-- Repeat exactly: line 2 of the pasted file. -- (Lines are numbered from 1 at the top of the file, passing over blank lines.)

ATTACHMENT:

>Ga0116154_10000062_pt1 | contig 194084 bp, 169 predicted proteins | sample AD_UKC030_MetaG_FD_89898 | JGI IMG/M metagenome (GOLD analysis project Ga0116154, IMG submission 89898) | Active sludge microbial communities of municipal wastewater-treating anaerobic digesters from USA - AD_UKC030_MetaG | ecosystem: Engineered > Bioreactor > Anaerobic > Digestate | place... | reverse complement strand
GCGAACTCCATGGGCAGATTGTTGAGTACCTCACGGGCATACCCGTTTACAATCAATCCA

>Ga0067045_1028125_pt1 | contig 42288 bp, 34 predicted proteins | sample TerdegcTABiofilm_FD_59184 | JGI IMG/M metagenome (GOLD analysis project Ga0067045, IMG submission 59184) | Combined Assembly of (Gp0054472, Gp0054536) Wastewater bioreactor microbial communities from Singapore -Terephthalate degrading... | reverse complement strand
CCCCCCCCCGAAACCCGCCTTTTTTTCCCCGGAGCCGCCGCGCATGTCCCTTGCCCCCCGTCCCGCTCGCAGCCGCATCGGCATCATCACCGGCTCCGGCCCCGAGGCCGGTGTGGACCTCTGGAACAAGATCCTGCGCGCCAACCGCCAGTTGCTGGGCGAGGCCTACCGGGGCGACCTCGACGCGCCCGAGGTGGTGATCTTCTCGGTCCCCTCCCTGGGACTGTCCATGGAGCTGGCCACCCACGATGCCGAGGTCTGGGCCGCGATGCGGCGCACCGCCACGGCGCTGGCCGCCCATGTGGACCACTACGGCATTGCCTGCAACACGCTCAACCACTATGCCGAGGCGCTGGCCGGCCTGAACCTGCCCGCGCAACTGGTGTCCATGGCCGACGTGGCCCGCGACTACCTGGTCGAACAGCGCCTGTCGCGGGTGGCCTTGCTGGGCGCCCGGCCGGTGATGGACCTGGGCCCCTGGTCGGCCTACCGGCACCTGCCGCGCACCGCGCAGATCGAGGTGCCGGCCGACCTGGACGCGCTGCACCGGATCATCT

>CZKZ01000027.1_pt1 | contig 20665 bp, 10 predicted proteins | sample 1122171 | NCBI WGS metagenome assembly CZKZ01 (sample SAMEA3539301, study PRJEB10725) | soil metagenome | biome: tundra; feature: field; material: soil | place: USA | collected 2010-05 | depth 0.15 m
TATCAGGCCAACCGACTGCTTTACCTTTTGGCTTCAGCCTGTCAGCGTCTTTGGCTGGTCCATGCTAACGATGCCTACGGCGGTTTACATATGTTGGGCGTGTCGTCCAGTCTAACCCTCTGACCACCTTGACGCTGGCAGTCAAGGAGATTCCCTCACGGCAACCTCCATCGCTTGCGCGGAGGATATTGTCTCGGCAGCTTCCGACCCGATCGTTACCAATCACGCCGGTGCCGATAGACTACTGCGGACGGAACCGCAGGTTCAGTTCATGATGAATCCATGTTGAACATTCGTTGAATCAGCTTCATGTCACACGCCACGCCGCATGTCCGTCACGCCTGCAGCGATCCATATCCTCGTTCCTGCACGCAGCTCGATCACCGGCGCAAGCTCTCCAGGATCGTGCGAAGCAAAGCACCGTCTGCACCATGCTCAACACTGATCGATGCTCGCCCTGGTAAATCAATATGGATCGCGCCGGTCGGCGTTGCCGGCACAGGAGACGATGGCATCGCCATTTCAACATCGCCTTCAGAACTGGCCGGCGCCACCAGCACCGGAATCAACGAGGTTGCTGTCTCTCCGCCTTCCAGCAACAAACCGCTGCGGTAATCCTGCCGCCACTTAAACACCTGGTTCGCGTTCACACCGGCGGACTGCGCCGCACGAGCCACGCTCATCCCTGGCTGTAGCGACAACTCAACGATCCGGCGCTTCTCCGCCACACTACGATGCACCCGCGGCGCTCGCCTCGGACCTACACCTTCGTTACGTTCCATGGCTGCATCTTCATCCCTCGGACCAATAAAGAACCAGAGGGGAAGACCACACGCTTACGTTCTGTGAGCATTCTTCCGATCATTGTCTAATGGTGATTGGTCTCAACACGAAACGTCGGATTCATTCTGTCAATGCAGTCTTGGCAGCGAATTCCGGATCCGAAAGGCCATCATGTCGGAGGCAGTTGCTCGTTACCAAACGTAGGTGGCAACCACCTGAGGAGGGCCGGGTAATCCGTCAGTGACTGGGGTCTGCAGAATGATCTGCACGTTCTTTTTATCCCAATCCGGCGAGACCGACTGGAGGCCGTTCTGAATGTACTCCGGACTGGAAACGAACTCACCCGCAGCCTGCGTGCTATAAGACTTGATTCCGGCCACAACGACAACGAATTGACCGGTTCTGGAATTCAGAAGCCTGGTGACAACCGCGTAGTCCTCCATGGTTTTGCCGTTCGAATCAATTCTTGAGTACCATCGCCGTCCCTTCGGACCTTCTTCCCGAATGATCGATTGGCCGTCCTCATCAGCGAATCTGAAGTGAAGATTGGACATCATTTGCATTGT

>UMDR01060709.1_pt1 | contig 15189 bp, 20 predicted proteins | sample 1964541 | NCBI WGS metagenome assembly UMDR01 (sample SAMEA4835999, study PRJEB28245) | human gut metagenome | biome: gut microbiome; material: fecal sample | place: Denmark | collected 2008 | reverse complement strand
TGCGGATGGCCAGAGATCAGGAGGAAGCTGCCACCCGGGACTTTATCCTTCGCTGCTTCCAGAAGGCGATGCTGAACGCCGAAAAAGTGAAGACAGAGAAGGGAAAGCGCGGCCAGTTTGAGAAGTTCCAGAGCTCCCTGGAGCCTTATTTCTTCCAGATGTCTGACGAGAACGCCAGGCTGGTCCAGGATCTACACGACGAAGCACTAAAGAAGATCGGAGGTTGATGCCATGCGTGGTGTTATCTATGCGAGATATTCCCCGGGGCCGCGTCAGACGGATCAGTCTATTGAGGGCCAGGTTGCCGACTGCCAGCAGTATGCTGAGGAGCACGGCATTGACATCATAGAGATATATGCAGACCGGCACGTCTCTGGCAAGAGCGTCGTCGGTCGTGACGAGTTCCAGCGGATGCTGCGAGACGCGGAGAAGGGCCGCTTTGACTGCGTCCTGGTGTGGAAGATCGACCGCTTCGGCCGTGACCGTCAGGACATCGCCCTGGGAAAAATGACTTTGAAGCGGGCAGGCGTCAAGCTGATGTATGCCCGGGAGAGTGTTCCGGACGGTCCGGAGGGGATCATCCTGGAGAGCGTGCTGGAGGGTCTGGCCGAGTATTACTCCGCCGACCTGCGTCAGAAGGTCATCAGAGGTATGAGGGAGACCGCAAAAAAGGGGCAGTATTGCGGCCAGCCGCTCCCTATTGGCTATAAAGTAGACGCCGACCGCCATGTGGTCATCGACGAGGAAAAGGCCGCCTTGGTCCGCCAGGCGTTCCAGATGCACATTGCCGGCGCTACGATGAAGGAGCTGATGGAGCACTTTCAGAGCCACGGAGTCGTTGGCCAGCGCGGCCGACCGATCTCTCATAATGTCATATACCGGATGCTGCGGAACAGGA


GCGAACTCCATGGGCAGATTGTTGAGTACCTCACGGGCATACCCGTTTACAATCAATCCA